The original Un- set was whimsy. It showed all the ideas that Magic couldn’t do in a normal set. Trading card games in the mid to late 1990s were playing with foiling, trying to incorporate ultra uniqueness and had sport cards with pieces of actual game-worn jerseys as precedent. Seeing a Magic card need two-cards to cast was incredible. Expanding your reality is a linear connection from 20th century art to a card game. It may not seem like it be, but it do.
Catering to different fans, which they knew played the game, was fully shown in Unglued. And for the enfranchised player, Unglued gave fan service, with a ridiculous cost that was diametrically opposed to what one could do to a real lotus. 4 mana though!
Affecting other cards, announcing a card early, something you’d never do or think of, was introduced early on. It’s all a bit quaint now, though much of the early post-modernism art seems obvious too now in comparison.
Though, I still hear of folks in cube that “won’t do that thing” or “won’t call that urinal a sculpture.” Those are good interactions.
It’s hard to understand what exactly made Unhinged whimsical. Some of the art is playful and downright silly, but is there whimsy? Drafting the set and playing the set is a lot different than the nostalgia of people remembering the set. It had new effects, which was great, like Booster Tutor, which is still played heavily in the Cube draft format.
This set delivered on some aspects, though it was too conscious of the design process, a bit too self-aware, similar to the Minions franchise, to be as successful as they could’ve. They also overprinted, meaning it had to be a rousing success, though there wasn’t enough time or research to prove it would be.
When the attempt to be funny tops the whimsy itself, needing someone to explain the joke, it’s a miss. Unhinged had many iterations of these in my opinion, the eyeroll of gamers wanting to be fun and funny, though coming off as desperate, unfunny and unnecessary:
I personally just didn’t find that fun, it wasn’t that funny, and was a nightmare with having to remember half points of damage or being forced to make a butt deck which was unfunny the first time. Restraint is hard to teach and this set didn’t have any.
Students “practicing” surrealism just copy Dali, but don’t understand the symbol, the nuance or meaning behind why things were chosen. It isn’t interchangeable, just as Dali vs. Miro’s work is radically different looking but similar in meaning in many ways.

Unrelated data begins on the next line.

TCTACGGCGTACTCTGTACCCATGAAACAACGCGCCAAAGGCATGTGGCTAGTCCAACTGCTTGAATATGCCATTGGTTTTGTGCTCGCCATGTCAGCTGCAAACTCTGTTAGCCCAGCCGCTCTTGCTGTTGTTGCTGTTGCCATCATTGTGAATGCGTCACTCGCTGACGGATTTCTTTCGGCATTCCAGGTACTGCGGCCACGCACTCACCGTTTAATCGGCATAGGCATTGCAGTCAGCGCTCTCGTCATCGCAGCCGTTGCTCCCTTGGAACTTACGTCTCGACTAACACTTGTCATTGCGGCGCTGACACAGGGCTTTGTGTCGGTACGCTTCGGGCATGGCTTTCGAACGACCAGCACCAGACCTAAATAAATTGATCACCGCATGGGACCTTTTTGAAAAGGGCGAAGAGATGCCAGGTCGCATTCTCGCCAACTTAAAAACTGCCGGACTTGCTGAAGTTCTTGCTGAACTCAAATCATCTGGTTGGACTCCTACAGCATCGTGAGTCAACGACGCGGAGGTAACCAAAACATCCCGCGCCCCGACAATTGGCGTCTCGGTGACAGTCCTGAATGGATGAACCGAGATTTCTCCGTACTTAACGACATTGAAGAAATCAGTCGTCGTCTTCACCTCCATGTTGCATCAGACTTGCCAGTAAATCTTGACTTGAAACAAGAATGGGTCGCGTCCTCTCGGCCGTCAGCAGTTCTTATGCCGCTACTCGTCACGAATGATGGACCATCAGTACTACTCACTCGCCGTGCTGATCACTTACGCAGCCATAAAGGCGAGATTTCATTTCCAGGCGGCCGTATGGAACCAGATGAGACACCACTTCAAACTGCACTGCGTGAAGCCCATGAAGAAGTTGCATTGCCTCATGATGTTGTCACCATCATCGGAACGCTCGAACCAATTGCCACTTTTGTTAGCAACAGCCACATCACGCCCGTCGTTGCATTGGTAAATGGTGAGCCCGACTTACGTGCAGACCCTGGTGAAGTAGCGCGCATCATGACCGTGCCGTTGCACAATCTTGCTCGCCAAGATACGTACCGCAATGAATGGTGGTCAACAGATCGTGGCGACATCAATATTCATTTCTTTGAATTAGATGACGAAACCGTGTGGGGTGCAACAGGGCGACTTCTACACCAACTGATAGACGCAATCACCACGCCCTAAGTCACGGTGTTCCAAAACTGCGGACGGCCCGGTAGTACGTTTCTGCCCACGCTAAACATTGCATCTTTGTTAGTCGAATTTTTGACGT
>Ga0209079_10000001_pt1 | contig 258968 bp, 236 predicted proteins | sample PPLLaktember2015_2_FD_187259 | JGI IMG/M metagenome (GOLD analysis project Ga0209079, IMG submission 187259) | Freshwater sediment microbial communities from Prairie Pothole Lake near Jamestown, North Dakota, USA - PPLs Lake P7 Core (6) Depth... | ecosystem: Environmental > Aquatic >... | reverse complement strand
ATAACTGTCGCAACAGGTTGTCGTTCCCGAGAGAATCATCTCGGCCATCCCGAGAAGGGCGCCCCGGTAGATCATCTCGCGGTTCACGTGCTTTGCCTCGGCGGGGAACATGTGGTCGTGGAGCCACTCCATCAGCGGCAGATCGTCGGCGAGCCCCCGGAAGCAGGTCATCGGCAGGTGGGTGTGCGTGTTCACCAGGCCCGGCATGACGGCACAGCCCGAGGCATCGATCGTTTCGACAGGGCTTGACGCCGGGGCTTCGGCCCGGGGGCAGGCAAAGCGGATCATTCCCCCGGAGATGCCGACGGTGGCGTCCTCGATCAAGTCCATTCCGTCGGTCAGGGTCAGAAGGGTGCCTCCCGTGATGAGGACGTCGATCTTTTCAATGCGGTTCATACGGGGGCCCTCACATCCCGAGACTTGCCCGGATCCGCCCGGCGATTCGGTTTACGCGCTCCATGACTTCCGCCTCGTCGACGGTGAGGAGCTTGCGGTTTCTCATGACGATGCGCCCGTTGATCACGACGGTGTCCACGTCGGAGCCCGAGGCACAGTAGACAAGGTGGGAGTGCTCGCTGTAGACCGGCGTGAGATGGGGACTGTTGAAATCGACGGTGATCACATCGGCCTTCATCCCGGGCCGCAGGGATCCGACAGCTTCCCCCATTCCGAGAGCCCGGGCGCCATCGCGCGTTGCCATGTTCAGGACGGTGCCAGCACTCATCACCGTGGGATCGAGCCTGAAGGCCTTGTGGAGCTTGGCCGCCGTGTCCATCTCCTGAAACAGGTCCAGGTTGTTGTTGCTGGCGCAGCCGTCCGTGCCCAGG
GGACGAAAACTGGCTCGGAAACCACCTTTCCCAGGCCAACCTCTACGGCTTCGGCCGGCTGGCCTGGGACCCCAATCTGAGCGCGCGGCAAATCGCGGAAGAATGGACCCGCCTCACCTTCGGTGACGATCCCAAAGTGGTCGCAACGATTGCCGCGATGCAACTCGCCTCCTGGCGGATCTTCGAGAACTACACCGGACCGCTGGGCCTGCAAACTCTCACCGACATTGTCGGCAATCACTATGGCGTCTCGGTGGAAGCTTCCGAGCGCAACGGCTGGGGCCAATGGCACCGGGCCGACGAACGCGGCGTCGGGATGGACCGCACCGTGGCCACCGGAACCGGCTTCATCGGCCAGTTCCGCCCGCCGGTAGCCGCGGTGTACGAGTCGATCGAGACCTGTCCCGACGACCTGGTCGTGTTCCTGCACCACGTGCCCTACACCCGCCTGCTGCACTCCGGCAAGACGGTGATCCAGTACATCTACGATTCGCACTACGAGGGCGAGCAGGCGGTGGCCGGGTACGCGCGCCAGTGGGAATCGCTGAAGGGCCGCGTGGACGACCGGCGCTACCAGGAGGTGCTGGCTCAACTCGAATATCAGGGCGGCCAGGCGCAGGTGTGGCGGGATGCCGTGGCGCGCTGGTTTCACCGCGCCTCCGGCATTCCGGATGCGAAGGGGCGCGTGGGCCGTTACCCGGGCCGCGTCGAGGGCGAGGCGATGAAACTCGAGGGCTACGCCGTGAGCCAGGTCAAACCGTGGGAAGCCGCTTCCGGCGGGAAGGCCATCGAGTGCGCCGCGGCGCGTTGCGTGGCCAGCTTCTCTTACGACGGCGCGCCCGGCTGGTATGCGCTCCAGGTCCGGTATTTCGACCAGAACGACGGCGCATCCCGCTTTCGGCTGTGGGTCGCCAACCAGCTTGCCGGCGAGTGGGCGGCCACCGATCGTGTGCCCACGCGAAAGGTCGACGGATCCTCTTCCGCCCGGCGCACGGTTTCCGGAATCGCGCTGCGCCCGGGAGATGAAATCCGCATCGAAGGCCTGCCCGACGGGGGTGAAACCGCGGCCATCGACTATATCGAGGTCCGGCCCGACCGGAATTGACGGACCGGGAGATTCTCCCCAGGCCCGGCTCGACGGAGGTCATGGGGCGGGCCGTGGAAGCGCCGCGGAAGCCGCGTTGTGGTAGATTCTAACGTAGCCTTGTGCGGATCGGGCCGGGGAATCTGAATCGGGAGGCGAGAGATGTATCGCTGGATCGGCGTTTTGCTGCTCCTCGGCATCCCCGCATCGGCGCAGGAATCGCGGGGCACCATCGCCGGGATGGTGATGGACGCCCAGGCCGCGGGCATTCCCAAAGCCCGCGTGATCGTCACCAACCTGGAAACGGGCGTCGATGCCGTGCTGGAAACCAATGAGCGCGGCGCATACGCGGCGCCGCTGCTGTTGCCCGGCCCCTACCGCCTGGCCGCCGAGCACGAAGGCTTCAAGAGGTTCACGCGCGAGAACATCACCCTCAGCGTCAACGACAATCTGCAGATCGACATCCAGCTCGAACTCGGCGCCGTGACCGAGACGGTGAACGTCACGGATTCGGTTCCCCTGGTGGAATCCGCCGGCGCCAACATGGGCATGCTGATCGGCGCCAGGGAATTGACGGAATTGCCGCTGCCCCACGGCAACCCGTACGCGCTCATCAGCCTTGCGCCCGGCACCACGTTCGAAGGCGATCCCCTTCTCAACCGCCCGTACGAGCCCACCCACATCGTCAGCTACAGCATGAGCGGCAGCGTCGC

The newest set in the Un- series righted the boat. We see tests with never before tried concepts:
We see fan favorites, despite the protest of some fans.
We see variation in the experience itself, never replicating the process of draft or even memorizing a known card!
The whimsy showed in the art, from making hats matter - easily seen and understood in every language, to merely changing seasons, a concept as old as 1994’s Antiquities set.
Manual dexterity is back too, with players clamoring to try them at rare instead of a more common occurrence. That level of actual development is well done.
Personally, I’m seeing the art be appreciated. There are long overdue themes like artist tributes, here to Wayne England, who is no longer with us. The community has supported the effort overwhelmingly.
Whimsey Going Forward
Whimsy isn’t dead, nor is it gone. We just see less of it; and, I’d like to think that makes it more special. We cherish it more because it often does not fit a gothic world, or a metal depressing post-apocalyptic hellscape like Mirrodin.
When we do see whimsy, where an art director feels we need some optimism to push back the darkness, let’s relish in it, knowing it’s at a high technical level and it’s not random. It’s no mistake we still have it. I will be letting art directors and those in charge know when I see something whimsical, separating me from the duel of the game. I’ll tell them I love that and wish we could see more.
In doing so, we should be specific on wishing, wanting or asking for the playful and the optimistic, the whimsy. When I hear “please make art like it used to be,” yelled into the void of Twitter, it impacts no one and the deliverable is nonexistent. Rather, saying, “with the core set coming back, Conspiracy and Commander products all existing that don’t need to fit a visual narrative for story, can we please have more whimsy in those?”
I will be waiting to see them at a higher rate in our supplemental products coming soon to a local game store near you.